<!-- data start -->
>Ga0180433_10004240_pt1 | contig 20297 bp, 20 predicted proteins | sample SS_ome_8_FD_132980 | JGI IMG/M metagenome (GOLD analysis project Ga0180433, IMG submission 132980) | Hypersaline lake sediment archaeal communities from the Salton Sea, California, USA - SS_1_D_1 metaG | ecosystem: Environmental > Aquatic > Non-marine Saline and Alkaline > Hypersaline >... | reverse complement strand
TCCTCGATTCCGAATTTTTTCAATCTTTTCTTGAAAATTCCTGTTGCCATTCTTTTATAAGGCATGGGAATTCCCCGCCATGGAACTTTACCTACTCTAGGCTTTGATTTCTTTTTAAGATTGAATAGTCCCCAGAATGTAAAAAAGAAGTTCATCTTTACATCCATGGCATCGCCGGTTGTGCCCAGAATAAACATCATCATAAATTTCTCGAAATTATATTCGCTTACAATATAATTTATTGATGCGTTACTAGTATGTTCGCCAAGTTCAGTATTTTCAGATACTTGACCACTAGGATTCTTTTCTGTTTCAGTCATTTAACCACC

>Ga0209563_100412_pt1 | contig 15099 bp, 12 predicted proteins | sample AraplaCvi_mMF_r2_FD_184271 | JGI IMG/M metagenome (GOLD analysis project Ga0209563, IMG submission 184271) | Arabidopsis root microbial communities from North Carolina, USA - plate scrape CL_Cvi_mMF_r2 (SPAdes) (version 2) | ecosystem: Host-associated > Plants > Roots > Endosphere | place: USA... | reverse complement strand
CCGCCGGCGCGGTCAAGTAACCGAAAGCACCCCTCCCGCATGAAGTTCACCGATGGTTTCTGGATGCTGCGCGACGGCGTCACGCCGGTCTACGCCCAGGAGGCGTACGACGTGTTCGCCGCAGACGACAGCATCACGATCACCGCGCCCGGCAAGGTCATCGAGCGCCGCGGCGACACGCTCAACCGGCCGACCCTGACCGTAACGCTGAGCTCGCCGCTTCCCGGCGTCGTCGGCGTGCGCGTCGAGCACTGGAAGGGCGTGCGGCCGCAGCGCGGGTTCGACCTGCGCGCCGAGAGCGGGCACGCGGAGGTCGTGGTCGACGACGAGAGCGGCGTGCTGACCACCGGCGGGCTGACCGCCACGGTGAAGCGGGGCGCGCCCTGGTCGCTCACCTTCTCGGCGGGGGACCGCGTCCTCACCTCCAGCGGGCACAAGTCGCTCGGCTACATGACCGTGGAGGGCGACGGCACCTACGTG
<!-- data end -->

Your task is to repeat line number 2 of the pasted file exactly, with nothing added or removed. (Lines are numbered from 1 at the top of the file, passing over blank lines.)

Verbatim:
TCCTCGATTCCGAATTTTTTCAATCTTTTCTTGAAAATTCCTGTTGCCATTCTTTTATAAGGCATGGGAATTCCCCGCCATGGAACTTTACCTACTCTAGGCTTTGATTTCTTTTTAAGATTGAATAGTCCCCAGAATGTAAAAAAGAAGTTCATCTTTACATCCATGGCATCGCCGGTTGTGCCCAGAATAAACATCATCATAAATTTCTCGAAATTATATTCGCTTACAATATAATTTATTGATGCGTTACTAGTATGTTCGCCAAGTTCAGTATTTTCAGATACTTGACCACTAGGATTCTTTTCTGTTTCAGTCATTTAACCACC